Top Ten Tips for Runners

Posted on July 20, 2015 at 11:47 am by James Staunton | 1 comment

As the summer rolls in and the days lengthen, what better time to take up running/start again after a season watching Netflix while rain drums on the windows? We have put together 10 tips to help you get back on (the) track.

 

1. Go at a comfortable pace

This is harder than it sounds to get right, too many people start running and instantly force themselves to do several miles so they can boast about it on social media only to be scooting round the office on a wheelie chair for the next few days while their quads and hamstrings yodels. Some people do the opposite and simply walk round a park and then reward themselves with takeout. You should be running at a decent pace but should not truly be out of breath; (“Be able to talk” the old advice goes) You should keep your pace even and concentrate on jogging the whole distance rather than sprinting and then walking. If you have an issue jogging, then walk instead and develop towards jogging as a goal, but make sure you aren’t straining yourself.

 

2. Water

It goes without saying really, but it is definitely worth keeping hydrated as it helps with cramp and is vital to staying alive. Running is dehydrating and we suggest running with a bottle, you can get fancier bottles that aren’t a hassle to grip and even hydration packs that leave your hands free.

 

3. Run on grass at first (if possible)

Running is notorious for the impact it has on your knees and ankles, the hard impact of pavement is something that people are not really developed for in the long run. We suggest running around a park if this is an issue. Leeds is of course blessed with many fine parks (please let us know your favourite).

 

4. Shoes

Shoes are the important bit, while many sites will advertise high-tech running gear we only really recommend a good set of shoes to get you started, shorts/joggers and a T shirt will do. You want arch support and solid cushioning to help with the issues listed above. A specialist running store can even help analyse your gait and suggest the perfect shoe for you.

 

5. Lace locks.

I used to think one of the many mysteries in life is the purpose of the extra lace hole on trainers; I have ignored them for years. They are in fact used for runners to keep a firm grip on the ankles. (Some trainers have plastic clip lace locks that allow you to ignore my sage advice.) Lace your shoes as normal but before tying the bow push the lace into the hole above so it is then headed across the shoe and leaves a loop of lace between the two holes. Do this on both sides and put the lace through the loop on the opposite side, then tie the shoes normally, ensuring that the loop is tight around the lace that passes through it.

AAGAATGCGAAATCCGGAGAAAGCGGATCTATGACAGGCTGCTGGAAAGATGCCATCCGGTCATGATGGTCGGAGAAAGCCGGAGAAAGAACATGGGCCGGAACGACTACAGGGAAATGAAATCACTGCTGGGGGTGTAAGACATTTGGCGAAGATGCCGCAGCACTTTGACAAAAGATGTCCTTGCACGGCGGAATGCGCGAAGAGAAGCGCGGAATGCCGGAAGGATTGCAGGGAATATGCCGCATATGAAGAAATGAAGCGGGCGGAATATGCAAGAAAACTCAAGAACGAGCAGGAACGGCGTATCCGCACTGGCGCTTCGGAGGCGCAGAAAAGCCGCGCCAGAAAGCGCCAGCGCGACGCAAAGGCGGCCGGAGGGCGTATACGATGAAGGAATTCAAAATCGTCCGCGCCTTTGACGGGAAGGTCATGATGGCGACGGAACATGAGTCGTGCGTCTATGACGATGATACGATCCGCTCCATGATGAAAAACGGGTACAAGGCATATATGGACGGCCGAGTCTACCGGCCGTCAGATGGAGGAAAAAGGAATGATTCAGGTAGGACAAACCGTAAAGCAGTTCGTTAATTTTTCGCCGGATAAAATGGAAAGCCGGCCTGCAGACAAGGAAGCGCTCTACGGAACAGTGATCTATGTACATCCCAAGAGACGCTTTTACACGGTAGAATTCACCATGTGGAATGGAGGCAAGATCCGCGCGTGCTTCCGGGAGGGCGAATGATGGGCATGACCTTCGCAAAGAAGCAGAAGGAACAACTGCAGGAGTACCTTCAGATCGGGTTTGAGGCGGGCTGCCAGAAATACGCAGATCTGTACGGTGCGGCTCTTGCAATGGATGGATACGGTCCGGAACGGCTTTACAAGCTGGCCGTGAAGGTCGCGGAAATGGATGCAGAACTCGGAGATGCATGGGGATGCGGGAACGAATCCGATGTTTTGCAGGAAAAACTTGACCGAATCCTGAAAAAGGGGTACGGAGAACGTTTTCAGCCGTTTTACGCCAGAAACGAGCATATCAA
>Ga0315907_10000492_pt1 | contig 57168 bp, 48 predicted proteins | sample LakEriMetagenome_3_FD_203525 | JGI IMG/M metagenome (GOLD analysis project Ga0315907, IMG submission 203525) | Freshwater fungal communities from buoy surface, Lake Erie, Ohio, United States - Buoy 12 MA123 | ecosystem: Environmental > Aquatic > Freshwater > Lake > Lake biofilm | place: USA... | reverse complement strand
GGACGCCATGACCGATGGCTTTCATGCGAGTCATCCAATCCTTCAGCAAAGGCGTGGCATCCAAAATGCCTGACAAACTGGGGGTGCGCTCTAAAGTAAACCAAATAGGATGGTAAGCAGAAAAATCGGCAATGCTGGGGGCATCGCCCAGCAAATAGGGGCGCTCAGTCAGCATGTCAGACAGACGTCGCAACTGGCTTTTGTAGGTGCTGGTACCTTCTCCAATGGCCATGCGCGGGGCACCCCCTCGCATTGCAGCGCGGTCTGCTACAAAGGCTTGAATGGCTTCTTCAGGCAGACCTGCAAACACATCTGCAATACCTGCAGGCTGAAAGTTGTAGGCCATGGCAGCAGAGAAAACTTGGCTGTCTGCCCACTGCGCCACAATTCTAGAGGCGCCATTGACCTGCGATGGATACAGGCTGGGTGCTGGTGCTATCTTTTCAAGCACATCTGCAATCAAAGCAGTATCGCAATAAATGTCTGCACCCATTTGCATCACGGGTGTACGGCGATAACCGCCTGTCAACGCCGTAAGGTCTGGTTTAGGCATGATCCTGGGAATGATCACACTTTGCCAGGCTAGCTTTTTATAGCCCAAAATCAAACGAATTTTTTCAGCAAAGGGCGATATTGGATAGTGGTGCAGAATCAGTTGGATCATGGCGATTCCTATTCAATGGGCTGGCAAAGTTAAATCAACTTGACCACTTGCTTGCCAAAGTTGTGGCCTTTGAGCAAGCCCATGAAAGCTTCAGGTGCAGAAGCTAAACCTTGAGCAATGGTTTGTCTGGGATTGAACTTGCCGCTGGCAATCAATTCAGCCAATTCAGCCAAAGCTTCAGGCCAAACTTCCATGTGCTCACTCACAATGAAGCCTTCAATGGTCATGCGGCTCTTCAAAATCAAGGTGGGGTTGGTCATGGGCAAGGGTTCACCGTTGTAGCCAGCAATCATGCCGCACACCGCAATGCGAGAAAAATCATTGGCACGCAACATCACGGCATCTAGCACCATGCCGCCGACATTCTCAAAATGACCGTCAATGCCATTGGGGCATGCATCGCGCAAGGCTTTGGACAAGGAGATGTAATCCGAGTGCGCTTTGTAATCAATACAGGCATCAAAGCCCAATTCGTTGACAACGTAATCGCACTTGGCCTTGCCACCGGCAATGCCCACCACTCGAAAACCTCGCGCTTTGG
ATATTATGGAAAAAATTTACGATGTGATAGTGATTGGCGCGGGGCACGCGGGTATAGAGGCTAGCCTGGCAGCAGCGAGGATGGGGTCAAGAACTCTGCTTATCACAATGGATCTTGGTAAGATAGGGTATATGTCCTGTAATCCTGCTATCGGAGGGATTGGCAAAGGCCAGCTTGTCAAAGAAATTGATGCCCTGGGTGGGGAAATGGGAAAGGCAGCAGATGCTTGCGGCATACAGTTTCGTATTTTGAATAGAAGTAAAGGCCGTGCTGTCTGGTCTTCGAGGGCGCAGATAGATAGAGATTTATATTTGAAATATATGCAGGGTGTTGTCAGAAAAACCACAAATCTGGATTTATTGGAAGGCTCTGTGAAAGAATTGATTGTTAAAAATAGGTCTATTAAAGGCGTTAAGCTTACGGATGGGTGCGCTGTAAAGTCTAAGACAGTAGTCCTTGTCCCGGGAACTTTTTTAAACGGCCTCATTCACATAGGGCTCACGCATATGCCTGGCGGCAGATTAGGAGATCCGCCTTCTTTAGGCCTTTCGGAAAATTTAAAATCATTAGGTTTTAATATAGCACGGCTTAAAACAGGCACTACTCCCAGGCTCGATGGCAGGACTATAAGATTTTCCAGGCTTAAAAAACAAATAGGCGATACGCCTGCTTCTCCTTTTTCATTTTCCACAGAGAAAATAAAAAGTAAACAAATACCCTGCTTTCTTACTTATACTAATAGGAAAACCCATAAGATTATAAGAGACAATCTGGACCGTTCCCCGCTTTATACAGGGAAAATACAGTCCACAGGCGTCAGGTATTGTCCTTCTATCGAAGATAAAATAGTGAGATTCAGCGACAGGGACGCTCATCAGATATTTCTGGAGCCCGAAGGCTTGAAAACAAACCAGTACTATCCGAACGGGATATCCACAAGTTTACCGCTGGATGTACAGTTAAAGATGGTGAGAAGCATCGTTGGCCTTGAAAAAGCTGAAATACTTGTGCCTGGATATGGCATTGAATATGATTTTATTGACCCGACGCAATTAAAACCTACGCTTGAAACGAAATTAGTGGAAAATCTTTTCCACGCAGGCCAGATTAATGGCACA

6. Find a way to motivate yourself

Find a way to keep your pace up to ensure you get the most out of running. Some people prefer to listen to music and audio books, some prefer to run with a partner and set the pace between them so that anyone who slacks off is relentlessly judged by their peer. You can also choose to run in more enjoyable surroundings than just pavement pounding round your neighbourhood. This is why people travel to parks or go running round a trail.

 

7. Adjust diet accordingly.

It depends on what you are looking to get from running, but make sure your diet matches it. If you are running for weight loss then make sure that you are creating a calorie deficit that the running assists, if you are an athlete looking to train for distance then make sure you have the correct carbohydrates for energy and protein for some energy and to help repair and build muscle.

 

8. Stretch!

To prevent strain and damage, stretch the muscles you will be using before running and make sure you stretch to cool down afterwards. Simply setting off at a run only really works for the family dog, you will feel better the next day and will be able to run more regularly if you take care of your body and the muscles you will be exercising. You should also end your run with a period of walking to assist the cool down.

 

9. Interval training

This may go against point 1 somewhat but bear with me. Some people prefer to alternate between running and sprinting as a way of developing twitch muscle for acceleration. This is useful in athletics and especially in sports such as rugby or football. This can be achieved by picking two points and sprinting from one to the other and walking back, then going again to a different point, either further then the last or closer depending on how forgiving you are. You can of course recreate the school “beep” test if you feel you have done something wrong in your life.

 

10. Enjoy it

Clichéd though it is to say on these lists, it is true. You are running for you and what you get out of it: Be that weight loss, some time outdoors or simply the endorphins from exercising. Make sure that you enjoy running on some level and that it slots in well with the rest of your routine. Don’t use the excuse that you are simply too busy to do so as it is a rewarding activity that can be built into your schedule in various different ways. For example running before/after work on the weekend, or even sacrificing some of your lunchtime for a twenty minute run. I stress here that running gear should be used and a shower at work if you need it.

 

I hope you have enjoyed this list and found it helpful or encouraging, please let us know any other top tips you have for Leeds locals and any recommended areas for running or shops that cater to the sport.

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1 Comment

  1. Debbie Mason

    July 22, 2015 at 4:19 pm

    Queens Park in Pudsey is where I started out running, it’s a great space for beginners.

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